The 1% has 60% of the wealth, and you can assume they won’t be sharing that wealth with the poor any time soon. 158 families in the US, (including, ironically someone with a family name which is part of the German side of my family) are providing 50% of the GOP donations for 2016.

American Valhalla page 28 Are we poor enough yet page 11 Are we poor enough yet page 12  Are we poor enough yet page 14 DC Doom page 28  DC Doom page 30Conservatism is about government of the rich, by the rich, for the rich. It always has been. The Roman Republic was split along economic/social lines, in the patricians and the plebeians. There’s only one way to cross this divide, and it’s with money, not democratic principles of equality.

When it comes to support, there’s also the “status” factor, aka the “social delusions” factor. Voting for the rich means “me too”, in many ways. Pathetic as this may be, it’s understandable, if you consider “me too” to mean aspirations.

Less credible is the fact that it’s also wishful thinking on the part of those whose social status needs some work. Modern conservatism is pretty trashy in some ways. It gives the illusion that even the sour little bastards in middle management and the self-promoters in finance and media are somehow turned in to conservatives by association.

They’re not. They’re still the same rat like, untrustworthy, backstabbing suburban slobs from Schmuck City, but they’re wearing suits and hobnobbing with real people, so they look like somebodies. They come and go. For every pathetic blue jacket and sycophantic boyish college hairstyle, about 100 of these pseudo-guys pass through the bowels of real conservative dynamics per day. They’re in, and then they’re out. Nobody knows or cares who they are, but they think they’re part of the machinery. A few may make careers out of it; most won’t.

(Compare these Santa’s Little Helpers to lobbyists, who make millions with a few friendly phone calls and some schmoozing. The party hacks are basically cornflakes in this environment.)

What’s really bizarre, and almost totally counterintuitive, is the superficiality of the conservative image in this regard. The forever-yelling-at-top-of-voice-online conservatism isn’t conservatism. It’s paid cheerleading, by people who are “political outworkers”. It’s also an invented ideology, telling people who to root for, and if you look at the online threads, they even use the same phrases all the time.

If you’re thinking that recruiting the wannabes, losers and underachievers in to this environment is easy with a whiff of money, bingo. They get to call themselves conservatives, which admittedly does sound a lot nicer than “social corpses”, and get to wear buttons, etc.

They are then pointed at “the enemy”, which in American politics is other Americans. They are told there’s such a thing as The Left, and that these people are trying to steal their rights, which like all good conformists, they’ve totally abrogated in the name of the word “conservativism”.

Check out the working logic:

  • Civil rights = Now whiter and brighter than ever.
  • Communism = Anything which involves paying with your own money for anything.
  • Constitution = Excuse for self.
  • Corporations = Good. Corporate laws and regulations = Bad.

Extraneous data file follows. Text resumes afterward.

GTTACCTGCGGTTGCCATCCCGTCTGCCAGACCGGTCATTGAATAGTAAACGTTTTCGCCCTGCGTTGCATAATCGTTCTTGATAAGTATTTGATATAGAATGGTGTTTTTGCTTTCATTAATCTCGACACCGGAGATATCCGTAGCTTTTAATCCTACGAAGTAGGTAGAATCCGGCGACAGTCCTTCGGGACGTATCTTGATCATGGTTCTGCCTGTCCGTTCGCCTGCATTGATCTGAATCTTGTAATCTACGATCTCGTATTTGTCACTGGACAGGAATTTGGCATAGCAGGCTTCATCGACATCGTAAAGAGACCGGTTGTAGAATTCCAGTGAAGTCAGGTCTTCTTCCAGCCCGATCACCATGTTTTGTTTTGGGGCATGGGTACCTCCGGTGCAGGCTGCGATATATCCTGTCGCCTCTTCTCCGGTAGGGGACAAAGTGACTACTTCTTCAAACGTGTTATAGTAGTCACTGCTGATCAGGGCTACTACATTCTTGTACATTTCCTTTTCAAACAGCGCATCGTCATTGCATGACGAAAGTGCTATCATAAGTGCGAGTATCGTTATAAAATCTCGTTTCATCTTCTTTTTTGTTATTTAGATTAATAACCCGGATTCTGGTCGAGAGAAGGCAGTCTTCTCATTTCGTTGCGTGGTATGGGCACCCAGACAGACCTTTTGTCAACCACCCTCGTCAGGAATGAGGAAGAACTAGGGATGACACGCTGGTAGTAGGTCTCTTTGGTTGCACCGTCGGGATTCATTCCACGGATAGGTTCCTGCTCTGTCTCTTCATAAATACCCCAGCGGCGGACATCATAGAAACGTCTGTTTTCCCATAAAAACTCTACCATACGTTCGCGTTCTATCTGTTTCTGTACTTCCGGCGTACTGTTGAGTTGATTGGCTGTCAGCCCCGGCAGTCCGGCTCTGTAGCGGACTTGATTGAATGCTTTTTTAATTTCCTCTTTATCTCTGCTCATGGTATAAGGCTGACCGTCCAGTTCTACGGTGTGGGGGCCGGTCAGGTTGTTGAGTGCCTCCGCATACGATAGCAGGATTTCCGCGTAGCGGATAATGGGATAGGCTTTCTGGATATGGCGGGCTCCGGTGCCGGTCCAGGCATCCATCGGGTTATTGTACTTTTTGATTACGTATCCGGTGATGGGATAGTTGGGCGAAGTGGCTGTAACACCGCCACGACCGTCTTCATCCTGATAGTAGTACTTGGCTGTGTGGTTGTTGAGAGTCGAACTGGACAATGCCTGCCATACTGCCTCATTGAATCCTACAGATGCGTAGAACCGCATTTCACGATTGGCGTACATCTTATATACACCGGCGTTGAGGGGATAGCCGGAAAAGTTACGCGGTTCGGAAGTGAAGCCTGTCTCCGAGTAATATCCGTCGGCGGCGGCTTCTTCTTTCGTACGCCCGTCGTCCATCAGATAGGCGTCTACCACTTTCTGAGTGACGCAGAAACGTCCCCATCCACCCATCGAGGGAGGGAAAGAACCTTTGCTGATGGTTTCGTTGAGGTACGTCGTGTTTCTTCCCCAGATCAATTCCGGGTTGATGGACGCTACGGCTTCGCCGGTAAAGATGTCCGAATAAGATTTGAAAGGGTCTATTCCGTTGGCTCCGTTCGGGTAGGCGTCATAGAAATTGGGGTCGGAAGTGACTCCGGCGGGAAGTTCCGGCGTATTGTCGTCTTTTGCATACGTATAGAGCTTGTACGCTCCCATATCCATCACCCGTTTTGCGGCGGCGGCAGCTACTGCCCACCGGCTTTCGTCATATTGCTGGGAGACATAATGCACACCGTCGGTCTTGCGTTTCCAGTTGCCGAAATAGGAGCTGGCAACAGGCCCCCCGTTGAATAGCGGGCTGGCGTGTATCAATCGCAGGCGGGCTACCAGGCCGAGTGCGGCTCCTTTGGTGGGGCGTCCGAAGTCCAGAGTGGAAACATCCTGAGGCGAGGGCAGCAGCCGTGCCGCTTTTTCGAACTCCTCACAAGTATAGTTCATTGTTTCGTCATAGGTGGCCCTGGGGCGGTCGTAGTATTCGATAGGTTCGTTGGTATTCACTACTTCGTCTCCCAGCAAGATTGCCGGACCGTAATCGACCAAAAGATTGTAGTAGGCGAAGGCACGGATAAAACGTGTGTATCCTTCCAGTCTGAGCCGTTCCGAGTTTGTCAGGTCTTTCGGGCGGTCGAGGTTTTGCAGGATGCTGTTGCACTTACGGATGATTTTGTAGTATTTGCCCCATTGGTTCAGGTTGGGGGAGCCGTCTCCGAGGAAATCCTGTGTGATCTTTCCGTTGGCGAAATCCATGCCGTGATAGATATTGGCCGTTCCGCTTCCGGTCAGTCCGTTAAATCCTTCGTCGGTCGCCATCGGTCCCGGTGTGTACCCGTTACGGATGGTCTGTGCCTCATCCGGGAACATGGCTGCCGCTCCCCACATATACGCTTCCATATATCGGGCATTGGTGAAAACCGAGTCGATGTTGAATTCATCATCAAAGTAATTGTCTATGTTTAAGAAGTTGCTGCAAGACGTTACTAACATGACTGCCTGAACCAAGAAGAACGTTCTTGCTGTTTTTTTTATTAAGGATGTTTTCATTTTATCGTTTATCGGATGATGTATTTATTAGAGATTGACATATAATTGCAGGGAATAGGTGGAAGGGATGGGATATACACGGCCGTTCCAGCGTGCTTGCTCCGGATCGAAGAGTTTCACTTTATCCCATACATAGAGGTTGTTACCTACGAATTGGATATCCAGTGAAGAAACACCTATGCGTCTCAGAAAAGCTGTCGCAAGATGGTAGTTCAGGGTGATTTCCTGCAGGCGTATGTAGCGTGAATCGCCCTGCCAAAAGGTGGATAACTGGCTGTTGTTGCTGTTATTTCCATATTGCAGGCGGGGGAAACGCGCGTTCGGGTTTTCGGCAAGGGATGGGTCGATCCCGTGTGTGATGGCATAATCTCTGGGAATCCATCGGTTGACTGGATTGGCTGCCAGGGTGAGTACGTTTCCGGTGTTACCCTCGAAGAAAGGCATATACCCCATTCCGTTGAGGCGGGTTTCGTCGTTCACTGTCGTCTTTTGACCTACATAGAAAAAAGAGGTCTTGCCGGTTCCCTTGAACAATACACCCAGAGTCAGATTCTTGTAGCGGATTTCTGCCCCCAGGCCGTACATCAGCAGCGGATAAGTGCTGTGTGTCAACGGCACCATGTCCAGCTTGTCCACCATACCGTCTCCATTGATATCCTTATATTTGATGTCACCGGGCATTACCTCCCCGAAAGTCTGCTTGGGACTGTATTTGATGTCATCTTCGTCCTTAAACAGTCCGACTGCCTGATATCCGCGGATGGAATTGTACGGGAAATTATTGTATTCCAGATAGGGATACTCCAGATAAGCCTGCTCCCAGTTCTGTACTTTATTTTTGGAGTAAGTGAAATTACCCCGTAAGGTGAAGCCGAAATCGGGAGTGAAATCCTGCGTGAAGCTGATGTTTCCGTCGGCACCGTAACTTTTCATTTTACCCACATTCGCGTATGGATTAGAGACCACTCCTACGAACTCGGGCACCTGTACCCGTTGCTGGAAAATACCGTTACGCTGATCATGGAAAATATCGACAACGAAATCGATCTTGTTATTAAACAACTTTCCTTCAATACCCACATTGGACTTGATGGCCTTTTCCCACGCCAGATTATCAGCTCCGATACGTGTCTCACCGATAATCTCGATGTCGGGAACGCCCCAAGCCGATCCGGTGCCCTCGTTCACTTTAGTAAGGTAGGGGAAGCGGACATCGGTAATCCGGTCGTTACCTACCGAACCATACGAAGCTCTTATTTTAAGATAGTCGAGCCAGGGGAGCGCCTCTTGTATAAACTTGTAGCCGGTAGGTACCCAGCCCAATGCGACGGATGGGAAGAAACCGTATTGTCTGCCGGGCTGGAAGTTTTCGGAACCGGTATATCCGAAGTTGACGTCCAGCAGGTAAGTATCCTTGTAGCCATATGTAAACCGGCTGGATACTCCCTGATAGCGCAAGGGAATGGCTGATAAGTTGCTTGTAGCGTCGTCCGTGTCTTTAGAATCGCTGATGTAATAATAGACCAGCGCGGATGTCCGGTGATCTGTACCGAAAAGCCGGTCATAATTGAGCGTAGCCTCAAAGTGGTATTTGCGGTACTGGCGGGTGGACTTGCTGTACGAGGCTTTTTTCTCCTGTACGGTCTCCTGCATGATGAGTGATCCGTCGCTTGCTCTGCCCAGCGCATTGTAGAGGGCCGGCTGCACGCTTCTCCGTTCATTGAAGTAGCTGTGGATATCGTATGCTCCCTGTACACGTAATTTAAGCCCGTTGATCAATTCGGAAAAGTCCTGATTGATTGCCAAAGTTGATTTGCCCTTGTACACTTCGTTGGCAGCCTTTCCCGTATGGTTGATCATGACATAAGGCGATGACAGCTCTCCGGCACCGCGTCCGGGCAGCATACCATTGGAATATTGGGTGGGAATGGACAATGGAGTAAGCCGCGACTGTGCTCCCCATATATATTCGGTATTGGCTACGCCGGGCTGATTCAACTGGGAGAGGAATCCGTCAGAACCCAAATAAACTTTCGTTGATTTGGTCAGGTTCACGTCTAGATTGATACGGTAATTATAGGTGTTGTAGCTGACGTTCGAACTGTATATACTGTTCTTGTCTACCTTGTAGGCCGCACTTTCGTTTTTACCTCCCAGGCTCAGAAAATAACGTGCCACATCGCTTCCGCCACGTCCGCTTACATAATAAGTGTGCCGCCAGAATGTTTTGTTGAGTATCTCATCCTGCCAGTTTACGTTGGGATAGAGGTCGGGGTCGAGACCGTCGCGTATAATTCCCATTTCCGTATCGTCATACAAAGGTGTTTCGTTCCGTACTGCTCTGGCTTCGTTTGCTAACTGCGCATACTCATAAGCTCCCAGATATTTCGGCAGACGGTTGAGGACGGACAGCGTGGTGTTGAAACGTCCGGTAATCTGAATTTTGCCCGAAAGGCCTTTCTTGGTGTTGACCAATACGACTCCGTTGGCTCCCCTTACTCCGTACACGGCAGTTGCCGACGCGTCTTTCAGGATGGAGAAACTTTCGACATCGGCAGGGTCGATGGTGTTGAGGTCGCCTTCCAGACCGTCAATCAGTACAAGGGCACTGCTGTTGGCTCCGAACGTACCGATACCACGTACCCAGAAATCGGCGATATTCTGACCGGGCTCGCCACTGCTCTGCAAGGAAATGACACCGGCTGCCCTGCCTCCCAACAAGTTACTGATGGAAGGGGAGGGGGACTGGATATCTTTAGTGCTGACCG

• Democrats = Bad.
  • Environment = Excuse for crimes and plea bargains.
  • Earth = Some place on the Discovery Channel.
  • Education = How to find FOX on the remote.
  • Eisenhower = Some guy.
  • Family values = Now with auditing options.
  • God = Excuse for anything, one of the best.
  • GOP = Good.
  • Guns = Good.
  • Hate groups = Downmarket.
  • Health = Illegal for anyone in lower income brackets.
  • Law enforcement = Highly profitable, good franchising opportunities.
  • Libertarians = Better than good.
  • Lincoln = Some guy.
  • Military budget = Self-made billionaires who did it their way.
  • Nixon = Good.
  • Not shooting people = Bad.
  • Oil = Good.
  • Organized crime = Never heard of it.
  • Pollution = Death for others. (Conservatives are immune to poisons and diseases)
  • Poor people = Bad criminals.
  • Poverty = Cheaper than jails for the poor.
  • Public money = Your very own personal property, grab a few truckloads.
  • Racism = The easy way to avoid actual democracy.
  • Reagan = Better than good.
  • Religion = Excuse for self and personal behavior.
  • Rich people = Good saints.
  • Roosevelt, Franklin Delano = The Anti-Christ, responsible for the New Deal and the theory of treating other Americans like human beings.
  • Roosevelt, Theodore = Some guy.
  • Taxes = Bad communism, especially if payable by you.
  • World War 2 = The triumph of democracy, forget FDR and Truman.

The fact that few people on the other side believe it’s worth talking to conservatives on any subject is based on this set of cookie cutter values. All issues boil down to these basic good/bad equations. Would you bother talking to anyone who’s going to instantly categorize any incident according to these values?

The poor are typically a few generations behind everyone else, in both amenities and social knowledge. They’re the economic hicks from the sticks, and if they support something because it looks good and pays money, it’s understandable. If it’s easier to understand than the multi-faceted, very unpleasant complexities of modern issues according to the other side, that’s understandable too. It’s just that it’s so absurd.